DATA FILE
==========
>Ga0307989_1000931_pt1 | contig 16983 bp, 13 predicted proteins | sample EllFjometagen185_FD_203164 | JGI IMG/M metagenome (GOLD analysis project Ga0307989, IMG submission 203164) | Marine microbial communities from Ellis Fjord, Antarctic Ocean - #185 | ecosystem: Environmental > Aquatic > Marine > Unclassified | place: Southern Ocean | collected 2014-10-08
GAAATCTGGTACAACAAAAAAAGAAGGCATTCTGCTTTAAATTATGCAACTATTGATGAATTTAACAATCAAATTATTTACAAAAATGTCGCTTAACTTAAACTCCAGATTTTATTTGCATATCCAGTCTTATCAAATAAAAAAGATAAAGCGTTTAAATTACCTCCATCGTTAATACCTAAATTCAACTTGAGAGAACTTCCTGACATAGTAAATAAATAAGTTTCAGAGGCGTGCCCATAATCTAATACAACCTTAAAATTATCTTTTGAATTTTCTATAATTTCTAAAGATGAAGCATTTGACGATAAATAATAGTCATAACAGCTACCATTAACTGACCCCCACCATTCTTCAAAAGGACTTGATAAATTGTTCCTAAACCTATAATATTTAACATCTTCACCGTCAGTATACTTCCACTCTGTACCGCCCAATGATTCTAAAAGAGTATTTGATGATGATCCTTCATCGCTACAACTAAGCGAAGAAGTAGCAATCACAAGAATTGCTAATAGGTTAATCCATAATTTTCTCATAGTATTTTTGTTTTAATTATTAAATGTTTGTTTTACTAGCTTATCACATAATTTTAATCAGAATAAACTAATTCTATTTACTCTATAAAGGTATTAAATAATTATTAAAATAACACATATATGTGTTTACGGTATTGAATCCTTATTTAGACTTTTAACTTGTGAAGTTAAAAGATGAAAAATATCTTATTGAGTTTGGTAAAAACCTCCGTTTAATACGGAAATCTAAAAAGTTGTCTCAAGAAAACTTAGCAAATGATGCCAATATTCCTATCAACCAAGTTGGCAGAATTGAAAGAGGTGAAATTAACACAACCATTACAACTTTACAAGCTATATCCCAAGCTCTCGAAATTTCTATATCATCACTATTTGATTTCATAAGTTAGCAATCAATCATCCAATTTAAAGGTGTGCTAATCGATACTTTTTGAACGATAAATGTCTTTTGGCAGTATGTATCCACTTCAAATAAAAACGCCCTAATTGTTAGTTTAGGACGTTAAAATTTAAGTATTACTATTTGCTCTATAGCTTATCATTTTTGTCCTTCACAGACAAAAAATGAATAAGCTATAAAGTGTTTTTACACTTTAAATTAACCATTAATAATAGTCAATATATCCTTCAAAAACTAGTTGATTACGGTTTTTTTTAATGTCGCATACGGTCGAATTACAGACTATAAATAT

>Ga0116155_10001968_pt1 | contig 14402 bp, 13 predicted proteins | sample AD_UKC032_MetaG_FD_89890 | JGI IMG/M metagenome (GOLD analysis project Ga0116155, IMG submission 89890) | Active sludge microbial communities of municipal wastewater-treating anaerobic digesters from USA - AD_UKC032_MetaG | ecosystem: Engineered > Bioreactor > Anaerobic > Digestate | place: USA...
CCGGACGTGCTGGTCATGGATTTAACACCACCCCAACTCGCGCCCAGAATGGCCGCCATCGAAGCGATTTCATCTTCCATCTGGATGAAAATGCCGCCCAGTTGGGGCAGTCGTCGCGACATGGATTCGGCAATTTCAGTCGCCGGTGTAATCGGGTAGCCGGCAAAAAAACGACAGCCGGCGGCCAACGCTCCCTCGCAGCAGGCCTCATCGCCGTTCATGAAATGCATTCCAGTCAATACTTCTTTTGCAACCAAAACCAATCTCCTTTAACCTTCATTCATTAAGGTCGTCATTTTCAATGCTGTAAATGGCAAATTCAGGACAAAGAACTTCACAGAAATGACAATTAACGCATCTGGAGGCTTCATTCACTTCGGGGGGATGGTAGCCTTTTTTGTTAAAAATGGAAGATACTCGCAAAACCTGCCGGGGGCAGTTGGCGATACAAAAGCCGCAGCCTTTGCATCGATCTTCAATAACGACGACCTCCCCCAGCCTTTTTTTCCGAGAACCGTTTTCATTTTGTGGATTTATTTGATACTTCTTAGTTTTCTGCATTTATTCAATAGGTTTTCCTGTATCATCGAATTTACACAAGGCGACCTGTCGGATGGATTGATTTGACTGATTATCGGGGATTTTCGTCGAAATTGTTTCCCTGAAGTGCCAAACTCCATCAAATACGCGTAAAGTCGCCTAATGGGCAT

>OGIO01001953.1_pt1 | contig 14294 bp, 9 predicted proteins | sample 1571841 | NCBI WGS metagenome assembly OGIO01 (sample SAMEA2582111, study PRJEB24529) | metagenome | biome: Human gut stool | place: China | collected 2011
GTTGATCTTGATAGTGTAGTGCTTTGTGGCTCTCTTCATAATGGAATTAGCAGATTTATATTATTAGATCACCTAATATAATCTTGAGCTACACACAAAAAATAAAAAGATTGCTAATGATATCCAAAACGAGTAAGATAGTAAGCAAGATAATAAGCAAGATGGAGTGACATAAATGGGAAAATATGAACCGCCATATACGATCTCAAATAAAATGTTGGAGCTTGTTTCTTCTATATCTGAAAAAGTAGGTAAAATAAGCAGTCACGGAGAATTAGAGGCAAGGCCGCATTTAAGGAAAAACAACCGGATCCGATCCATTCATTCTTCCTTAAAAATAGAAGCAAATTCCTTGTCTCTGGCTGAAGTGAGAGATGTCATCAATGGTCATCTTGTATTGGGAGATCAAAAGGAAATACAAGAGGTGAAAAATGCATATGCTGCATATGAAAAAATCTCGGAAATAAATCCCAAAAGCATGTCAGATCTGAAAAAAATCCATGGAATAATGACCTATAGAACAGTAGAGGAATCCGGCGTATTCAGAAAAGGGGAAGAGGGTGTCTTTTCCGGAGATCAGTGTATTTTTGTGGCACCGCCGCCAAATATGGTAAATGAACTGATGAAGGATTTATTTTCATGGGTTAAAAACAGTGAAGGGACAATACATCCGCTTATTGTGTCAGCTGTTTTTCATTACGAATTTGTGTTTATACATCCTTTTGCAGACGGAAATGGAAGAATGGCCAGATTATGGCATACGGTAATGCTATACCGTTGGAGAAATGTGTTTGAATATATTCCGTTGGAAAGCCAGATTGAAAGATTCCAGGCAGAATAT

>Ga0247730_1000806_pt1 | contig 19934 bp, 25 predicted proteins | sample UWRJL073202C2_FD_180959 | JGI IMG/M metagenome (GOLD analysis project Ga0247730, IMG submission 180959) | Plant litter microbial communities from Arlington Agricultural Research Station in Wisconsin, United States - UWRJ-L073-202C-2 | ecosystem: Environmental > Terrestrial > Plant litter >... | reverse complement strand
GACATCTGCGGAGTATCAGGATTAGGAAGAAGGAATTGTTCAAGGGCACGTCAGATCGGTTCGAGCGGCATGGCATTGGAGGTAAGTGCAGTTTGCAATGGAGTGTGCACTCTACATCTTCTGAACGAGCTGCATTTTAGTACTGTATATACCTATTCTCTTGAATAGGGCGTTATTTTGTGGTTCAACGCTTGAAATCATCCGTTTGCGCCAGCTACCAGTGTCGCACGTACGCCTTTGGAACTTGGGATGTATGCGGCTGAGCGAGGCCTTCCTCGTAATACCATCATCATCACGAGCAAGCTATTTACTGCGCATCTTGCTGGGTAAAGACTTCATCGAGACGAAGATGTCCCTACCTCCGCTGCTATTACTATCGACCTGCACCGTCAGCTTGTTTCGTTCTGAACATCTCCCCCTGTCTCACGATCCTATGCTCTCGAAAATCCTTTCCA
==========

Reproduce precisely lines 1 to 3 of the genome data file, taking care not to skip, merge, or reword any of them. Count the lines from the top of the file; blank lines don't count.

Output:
>Ga0307989_1000931_pt1 | contig 16983 bp, 13 predicted proteins | sample EllFjometagen185_FD_203164 | JGI IMG/M metagenome (GOLD analysis project Ga0307989, IMG submission 203164) | Marine microbial communities from Ellis Fjord, Antarctic Ocean - #185 | ecosystem: Environmental > Aquatic > Marine > Unclassified | place: Southern Ocean | collected 2014-10-08
GAAATCTGGTACAACAAAAAAAGAAGGCATTCTGCTTTAAATTATGCAACTATTGATGAATTTAACAATCAAATTATTTACAAAAATGTCGCTTAACTTAAACTCCAGATTTTATTTGCATATCCAGTCTTATCAAATAAAAAAGATAAAGCGTTTAAATTACCTCCATCGTTAATACCTAAATTCAACTTGAGAGAACTTCCTGACATAGTAAATAAATAAGTTTCAGAGGCGTGCCCATAATCTAATACAACCTTAAAATTATCTTTTGAATTTTCTATAATTTCTAAAGATGAAGCATTTGACGATAAATAATAGTCATAACAGCTACCATTAACTGACCCCCACCATTCTTCAAAAGGACTTGATAAATTGTTCCTAAACCTATAATATTTAACATCTTCACCGTCAGTATACTTCCACTCTGTACCGCCCAATGATTCTAAAAGAGTATTTGATGATGATCCTTCATCGCTACAACTAAGCGAAGAAGTAGCAATCACAAGAATTGCTAATAGGTTAATCCATAATTTTCTCATAGTATTTTTGTTTTAATTATTAAATGTTTGTTTTACTAGCTTATCACATAATTTTAATCAGAATAAACTAATTCTATTTACTCTATAAAGGTATTAAATAATTATTAAAATAACACATATATGTGTTTACGGTATTGAATCCTTATTTAGACTTTTAACTTGTGAAGTTAAAAGATGAAAAATATCTTATTGAGTTTGGTAAAAACCTCCGTTTAATACGGAAATCTAAAAAGTTGTCTCAAGAAAACTTAGCAAATGATGCCAATATTCCTATCAACCAAGTTGGCAGAATTGAAAGAGGTGAAATTAACACAACCATTACAACTTTACAAGCTATATCCCAAGCTCTCGAAATTTCTATATCATCACTATTTGATTTCATAAGTTAGCAATCAATCATCCAATTTAAAGGTGTGCTAATCGATACTTTTTGAACGATAAATGTCTTTTGGCAGTATGTATCCACTTCAAATAAAAACGCCCTAATTGTTAGTTTAGGACGTTAAAATTTAAGTATTACTATTTGCTCTATAGCTTATCATTTTTGTCCTTCACAGACAAAAAATGAATAAGCTATAAAGTGTTTTTACACTTTAAATTAACCATTAATAATAGTCAATATATCCTTCAAAAACTAGTTGATTACGGTTTTTTTTAATGTCGCATACGGTCGAATTACAGACTATAAATAT

>Ga0116155_10001968_pt1 | contig 14402 bp, 13 predicted proteins | sample AD_UKC032_MetaG_FD_89890 | JGI IMG/M metagenome (GOLD analysis project Ga0116155, IMG submission 89890) | Active sludge microbial communities of municipal wastewater-treating anaerobic digesters from USA - AD_UKC032_MetaG | ecosystem: Engineered > Bioreactor > Anaerobic > Digestate | place: USA...